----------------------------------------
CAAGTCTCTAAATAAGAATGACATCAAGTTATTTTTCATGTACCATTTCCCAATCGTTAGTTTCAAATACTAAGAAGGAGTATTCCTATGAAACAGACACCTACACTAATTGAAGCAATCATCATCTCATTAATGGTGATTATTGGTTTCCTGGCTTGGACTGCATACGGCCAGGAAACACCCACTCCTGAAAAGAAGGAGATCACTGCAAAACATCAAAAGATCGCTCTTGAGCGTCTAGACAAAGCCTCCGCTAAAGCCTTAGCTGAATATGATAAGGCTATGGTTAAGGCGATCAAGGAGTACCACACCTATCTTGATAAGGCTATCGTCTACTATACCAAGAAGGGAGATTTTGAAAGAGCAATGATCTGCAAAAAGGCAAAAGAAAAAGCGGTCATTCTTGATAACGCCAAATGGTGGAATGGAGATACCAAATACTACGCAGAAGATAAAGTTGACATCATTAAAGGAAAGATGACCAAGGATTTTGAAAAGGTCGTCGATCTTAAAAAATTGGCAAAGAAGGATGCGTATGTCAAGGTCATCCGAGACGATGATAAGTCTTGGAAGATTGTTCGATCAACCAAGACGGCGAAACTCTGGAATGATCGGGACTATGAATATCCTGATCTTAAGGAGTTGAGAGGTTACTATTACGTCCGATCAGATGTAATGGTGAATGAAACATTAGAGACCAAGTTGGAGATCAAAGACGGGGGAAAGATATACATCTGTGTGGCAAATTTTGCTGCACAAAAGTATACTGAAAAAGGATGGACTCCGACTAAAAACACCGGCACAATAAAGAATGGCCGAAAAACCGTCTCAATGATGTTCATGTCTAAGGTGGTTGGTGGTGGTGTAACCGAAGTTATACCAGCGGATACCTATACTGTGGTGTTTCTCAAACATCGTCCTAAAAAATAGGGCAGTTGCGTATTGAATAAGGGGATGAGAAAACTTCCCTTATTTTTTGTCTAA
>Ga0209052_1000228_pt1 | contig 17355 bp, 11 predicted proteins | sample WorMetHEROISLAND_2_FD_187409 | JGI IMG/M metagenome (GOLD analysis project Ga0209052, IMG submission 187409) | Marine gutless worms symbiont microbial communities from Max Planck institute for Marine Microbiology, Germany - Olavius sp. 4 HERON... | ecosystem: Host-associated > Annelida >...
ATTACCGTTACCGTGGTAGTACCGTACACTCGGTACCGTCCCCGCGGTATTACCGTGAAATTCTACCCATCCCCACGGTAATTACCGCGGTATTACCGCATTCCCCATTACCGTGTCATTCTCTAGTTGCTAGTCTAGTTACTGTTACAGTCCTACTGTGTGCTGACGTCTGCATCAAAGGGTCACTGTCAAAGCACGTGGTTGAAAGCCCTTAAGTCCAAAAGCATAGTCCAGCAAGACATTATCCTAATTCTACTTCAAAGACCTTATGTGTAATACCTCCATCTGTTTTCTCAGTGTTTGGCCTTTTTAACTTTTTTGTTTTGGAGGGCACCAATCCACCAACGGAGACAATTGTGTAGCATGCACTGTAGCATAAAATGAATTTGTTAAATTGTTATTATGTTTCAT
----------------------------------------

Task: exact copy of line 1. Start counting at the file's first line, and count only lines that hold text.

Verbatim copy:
CAAGTCTCTAAATAAGAATGACATCAAGTTATTTTTCATGTACCATTTCCCAATCGTTAGTTTCAAATACTAAGAAGGAGTATTCCTATGAAACAGACACCTACACTAATTGAAGCAATCATCATCTCATTAATGGTGATTATTGGTTTCCTGGCTTGGACTGCATACGGCCAGGAAACACCCACTCCTGAAAAGAAGGAGATCACTGCAAAACATCAAAAGATCGCTCTTGAGCGTCTAGACAAAGCCTCCGCTAAAGCCTTAGCTGAATATGATAAGGCTATGGTTAAGGCGATCAAGGAGTACCACACCTATCTTGATAAGGCTATCGTCTACTATACCAAGAAGGGAGATTTTGAAAGAGCAATGATCTGCAAAAAGGCAAAAGAAAAAGCGGTCATTCTTGATAACGCCAAATGGTGGAATGGAGATACCAAATACTACGCAGAAGATAAAGTTGACATCATTAAAGGAAAGATGACCAAGGATTTTGAAAAGGTCGTCGATCTTAAAAAATTGGCAAAGAAGGATGCGTATGTCAAGGTCATCCGAGACGATGATAAGTCTTGGAAGATTGTTCGATCAACCAAGACGGCGAAACTCTGGAATGATCGGGACTATGAATATCCTGATCTTAAGGAGTTGAGAGGTTACTATTACGTCCGATCAGATGTAATGGTGAATGAAACATTAGAGACCAAGTTGGAGATCAAAGACGGGGGAAAGATATACATCTGTGTGGCAAATTTTGCTGCACAAAAGTATACTGAAAAAGGATGGACTCCGACTAAAAACACCGGCACAATAAAGAATGGCCGAAAAACCGTCTCAATGATGTTCATGTCTAAGGTGGTTGGTGGTGGTGTAACCGAAGTTATACCAGCGGATACCTATACTGTGGTGTTTCTCAAACATCGTCCTAAAAAATAGGGCAGTTGCGTATTGAATAAGGGGATGAGAAAACTTCCCTTATTTTTTGTCTAA